Frequency and type of chronic pain care approaches used for elderly residents in Japan and the factors influencing these approaches


Yukari Takai, Graduate School of Health Sciences, Tokyo Medical and Dental University, Tokyo 113-8519, Japan. Email:


Aim:  To assess the frequency at which various chronic pain care (CPC) approaches were used while managing older residents of the Health Service Facilities for the Elderly Requiring Care (HSFERC) in Japan and to assess the factors related to nurses and care workers that influence this care.

Methods:  A descriptive study design was used. The population comprised 31 nurses, 92 care workers, and 18 residents with chronic pain in eight HSFERC centers located in three provincial cities in Japan. A questionnaire was formulated by using the data collected by a literature review to assess the frequencies at which various CPC approaches were applied and the factors that might influence this care.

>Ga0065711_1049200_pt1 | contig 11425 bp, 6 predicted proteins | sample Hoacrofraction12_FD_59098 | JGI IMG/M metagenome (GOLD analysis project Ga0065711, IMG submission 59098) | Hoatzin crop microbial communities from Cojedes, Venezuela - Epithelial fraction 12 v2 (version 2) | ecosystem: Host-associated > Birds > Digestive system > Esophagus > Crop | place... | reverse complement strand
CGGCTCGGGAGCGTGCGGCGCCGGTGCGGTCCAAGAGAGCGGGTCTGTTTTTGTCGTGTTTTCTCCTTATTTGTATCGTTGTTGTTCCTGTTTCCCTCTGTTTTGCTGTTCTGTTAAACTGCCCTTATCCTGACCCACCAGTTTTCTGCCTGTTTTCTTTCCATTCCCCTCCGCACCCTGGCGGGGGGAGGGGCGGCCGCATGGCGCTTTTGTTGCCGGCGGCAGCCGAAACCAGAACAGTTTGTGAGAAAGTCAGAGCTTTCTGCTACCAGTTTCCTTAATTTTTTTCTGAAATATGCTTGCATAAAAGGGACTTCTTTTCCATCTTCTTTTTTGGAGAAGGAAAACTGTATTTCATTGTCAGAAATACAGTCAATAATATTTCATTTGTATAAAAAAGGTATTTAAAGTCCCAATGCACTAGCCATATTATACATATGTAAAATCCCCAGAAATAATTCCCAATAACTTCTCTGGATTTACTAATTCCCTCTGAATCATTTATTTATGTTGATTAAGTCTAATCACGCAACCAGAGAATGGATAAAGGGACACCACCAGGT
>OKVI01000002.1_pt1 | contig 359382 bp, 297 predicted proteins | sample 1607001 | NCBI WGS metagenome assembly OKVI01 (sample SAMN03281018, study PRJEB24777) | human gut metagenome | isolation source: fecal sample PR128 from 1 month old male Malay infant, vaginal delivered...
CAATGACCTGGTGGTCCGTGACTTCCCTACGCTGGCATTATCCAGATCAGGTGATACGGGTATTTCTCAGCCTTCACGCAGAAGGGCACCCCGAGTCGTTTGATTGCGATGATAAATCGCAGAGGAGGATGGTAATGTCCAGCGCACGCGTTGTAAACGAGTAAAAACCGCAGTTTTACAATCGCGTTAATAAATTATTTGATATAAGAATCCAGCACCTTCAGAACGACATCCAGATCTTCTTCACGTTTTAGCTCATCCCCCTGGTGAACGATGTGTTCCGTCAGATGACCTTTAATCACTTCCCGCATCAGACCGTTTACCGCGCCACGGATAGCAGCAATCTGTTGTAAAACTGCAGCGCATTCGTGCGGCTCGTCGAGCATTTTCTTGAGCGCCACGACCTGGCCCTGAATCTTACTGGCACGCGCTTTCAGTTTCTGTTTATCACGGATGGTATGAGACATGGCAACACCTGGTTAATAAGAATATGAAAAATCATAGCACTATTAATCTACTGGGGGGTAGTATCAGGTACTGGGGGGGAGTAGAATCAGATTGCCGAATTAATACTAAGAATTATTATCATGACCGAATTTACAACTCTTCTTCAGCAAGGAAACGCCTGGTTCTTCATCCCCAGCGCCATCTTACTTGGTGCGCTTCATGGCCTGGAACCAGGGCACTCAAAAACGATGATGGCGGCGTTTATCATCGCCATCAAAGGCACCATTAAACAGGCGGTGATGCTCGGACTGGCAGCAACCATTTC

Results:  The most frequently preferred CPC approaches were gentle handling and support while providing daily care, listening attentively, and providing a recreational activity. The factors that affected the provision of CPC were the qualifications, years of experience of aged care, and experience of studying about chronic pain. The nurses tended to have a misconception regarding the manner in which the residents complained of pain and their pain sensitivity. Furthermore, organizational strategies for pain management were not reported by the nurses and care workers.

Conclusions:  In order to provide effective and active CPC, ongoing education about pain and cooperation between nurses and care workers to manage residents' pain are highly recommended.